He would get to play in a Cup Final the next season though when we made it through to the Anglo-Scottish Final with Middlesbrough. It didn’t have the glamour of Wembley, being a two legged affair and Les marked the occasion by scoring the only goal in the first leg at Ayresome Park. Unfortunately, it was in the wrong net as we ended runners up again for the second time that year. Strongie had recovered well from his injury and was becoming a model of consistency at left back. It was another mid table finish in 1975/76 but the following season was to be sprinkled with a little stardust with the arrival of Rodney Marsh and George Best. Although Les was playing in a mid table second tier line up, he was privileged to play alongside so many legends of the game and larger than life characters to boot.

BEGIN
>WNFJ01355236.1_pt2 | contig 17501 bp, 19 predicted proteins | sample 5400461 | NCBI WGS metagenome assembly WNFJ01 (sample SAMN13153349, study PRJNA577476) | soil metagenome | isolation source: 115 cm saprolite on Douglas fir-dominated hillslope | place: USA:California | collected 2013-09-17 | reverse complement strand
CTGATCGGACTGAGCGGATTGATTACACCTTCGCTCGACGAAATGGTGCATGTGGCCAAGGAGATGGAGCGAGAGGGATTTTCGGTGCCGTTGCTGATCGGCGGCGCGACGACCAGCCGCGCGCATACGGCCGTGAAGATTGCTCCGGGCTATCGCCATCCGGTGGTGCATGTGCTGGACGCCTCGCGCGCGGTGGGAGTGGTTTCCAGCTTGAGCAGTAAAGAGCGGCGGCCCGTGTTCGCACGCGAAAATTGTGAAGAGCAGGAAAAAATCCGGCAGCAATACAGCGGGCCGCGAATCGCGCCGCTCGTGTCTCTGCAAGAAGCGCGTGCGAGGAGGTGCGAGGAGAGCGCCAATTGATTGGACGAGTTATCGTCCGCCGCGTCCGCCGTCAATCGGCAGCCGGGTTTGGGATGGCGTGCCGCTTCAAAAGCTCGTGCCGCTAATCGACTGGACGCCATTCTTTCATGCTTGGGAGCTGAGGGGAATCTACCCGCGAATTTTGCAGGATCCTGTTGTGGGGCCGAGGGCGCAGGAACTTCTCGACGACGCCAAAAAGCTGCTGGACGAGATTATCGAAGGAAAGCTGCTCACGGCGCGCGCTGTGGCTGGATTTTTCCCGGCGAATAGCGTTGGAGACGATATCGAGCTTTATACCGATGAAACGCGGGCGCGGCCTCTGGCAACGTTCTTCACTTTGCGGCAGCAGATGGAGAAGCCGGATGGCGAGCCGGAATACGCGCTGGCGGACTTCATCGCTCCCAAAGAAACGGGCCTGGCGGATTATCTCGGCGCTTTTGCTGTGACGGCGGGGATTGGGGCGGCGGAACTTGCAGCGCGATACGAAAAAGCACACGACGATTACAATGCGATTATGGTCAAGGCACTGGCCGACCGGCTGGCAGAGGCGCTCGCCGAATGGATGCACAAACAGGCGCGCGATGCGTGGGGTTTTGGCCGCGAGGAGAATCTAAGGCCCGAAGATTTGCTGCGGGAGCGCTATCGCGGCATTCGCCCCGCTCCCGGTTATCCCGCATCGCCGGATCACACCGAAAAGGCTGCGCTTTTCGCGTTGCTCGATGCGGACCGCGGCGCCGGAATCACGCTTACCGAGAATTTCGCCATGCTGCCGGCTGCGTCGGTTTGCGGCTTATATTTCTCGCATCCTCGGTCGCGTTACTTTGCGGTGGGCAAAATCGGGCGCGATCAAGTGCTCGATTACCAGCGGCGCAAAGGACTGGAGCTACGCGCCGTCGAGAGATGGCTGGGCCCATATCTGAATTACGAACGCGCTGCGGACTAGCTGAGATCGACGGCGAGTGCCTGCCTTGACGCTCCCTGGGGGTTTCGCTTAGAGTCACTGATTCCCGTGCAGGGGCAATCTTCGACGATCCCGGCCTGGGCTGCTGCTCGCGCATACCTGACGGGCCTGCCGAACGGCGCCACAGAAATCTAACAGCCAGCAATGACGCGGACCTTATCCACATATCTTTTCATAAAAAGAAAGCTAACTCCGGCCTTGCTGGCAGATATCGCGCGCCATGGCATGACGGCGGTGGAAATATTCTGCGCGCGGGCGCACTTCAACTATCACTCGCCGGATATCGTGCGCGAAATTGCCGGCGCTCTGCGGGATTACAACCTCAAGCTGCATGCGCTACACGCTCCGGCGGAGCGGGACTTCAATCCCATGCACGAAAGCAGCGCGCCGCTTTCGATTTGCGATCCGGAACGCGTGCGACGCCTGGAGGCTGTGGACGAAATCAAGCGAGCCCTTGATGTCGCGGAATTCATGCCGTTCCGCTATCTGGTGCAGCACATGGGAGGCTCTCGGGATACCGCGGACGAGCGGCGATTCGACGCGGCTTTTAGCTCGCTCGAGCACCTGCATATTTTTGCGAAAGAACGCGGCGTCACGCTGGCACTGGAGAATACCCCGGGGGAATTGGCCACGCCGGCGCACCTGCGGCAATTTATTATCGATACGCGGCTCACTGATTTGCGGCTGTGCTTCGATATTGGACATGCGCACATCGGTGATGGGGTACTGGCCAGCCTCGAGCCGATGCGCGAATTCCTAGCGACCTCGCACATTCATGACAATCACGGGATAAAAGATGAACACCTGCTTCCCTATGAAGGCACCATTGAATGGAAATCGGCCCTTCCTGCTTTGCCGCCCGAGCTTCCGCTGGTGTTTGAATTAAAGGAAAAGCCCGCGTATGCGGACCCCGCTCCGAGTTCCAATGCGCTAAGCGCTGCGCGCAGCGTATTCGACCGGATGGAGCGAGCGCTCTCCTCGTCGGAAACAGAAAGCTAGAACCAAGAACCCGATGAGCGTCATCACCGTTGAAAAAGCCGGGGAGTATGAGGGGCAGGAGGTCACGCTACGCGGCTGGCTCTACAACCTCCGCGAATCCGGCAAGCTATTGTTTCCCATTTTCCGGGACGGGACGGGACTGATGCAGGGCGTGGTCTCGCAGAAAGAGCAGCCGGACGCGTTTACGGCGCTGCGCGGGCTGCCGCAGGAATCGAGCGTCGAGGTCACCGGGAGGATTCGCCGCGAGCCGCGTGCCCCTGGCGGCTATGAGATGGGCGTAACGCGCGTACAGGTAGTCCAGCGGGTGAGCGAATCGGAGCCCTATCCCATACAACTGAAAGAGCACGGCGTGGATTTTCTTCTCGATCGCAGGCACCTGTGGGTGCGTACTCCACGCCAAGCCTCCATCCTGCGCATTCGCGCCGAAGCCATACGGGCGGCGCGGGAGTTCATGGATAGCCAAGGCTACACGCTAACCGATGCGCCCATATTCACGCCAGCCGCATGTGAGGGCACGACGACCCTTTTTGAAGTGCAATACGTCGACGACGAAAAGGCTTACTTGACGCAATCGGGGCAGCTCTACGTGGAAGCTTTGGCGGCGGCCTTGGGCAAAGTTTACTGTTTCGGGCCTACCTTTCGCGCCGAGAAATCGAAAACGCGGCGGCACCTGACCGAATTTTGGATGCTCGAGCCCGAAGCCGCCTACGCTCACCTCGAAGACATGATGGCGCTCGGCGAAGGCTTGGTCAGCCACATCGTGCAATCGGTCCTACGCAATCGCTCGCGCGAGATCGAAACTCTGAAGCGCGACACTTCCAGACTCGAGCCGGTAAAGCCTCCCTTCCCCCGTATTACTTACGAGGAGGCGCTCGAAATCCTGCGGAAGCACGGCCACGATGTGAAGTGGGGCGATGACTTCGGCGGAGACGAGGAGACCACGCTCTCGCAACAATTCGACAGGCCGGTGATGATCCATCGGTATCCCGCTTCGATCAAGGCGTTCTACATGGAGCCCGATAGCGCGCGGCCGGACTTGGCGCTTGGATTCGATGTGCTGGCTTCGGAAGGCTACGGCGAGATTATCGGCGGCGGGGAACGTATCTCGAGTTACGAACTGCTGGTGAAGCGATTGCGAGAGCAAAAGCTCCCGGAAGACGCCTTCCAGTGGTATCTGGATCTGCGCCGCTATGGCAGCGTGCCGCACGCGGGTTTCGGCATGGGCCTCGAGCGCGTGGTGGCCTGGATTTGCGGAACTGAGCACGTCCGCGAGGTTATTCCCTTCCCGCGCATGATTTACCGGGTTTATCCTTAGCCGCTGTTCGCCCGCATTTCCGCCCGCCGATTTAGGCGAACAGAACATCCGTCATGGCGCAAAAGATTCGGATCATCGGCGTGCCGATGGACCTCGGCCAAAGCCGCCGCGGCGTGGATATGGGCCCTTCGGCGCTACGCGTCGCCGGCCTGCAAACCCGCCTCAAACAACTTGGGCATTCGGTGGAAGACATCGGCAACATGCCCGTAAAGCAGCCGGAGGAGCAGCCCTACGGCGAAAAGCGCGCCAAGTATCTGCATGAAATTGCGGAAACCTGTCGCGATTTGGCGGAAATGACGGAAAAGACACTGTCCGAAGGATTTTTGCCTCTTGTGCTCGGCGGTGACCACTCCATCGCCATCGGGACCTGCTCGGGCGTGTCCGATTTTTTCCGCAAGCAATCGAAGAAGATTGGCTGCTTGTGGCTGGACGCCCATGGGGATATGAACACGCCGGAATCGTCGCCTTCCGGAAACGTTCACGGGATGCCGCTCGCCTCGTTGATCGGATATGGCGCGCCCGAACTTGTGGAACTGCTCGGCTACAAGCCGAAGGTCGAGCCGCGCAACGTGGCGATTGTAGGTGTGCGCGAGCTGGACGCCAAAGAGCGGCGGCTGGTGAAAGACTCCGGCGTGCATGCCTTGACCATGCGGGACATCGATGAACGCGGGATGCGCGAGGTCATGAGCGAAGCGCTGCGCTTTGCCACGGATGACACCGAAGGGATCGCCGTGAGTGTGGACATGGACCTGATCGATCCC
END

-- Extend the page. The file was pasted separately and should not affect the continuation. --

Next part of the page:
Things didn’t go too well on the pitch in 1976/77 as we only just avoided the drop but that was followed up with back to mid table consistency in the two seasons after that. Les missed just one game over those three seasons which was testament to his fitness and level of performance. He was to miss just one game in the 1979/80 season but this campaign turned into a disaster as Bobby Campbell piloted what seemed a decent squad on paper to relegation. He paid with his job shortly into the new season which led to Malcolm MacDonald becoming manager.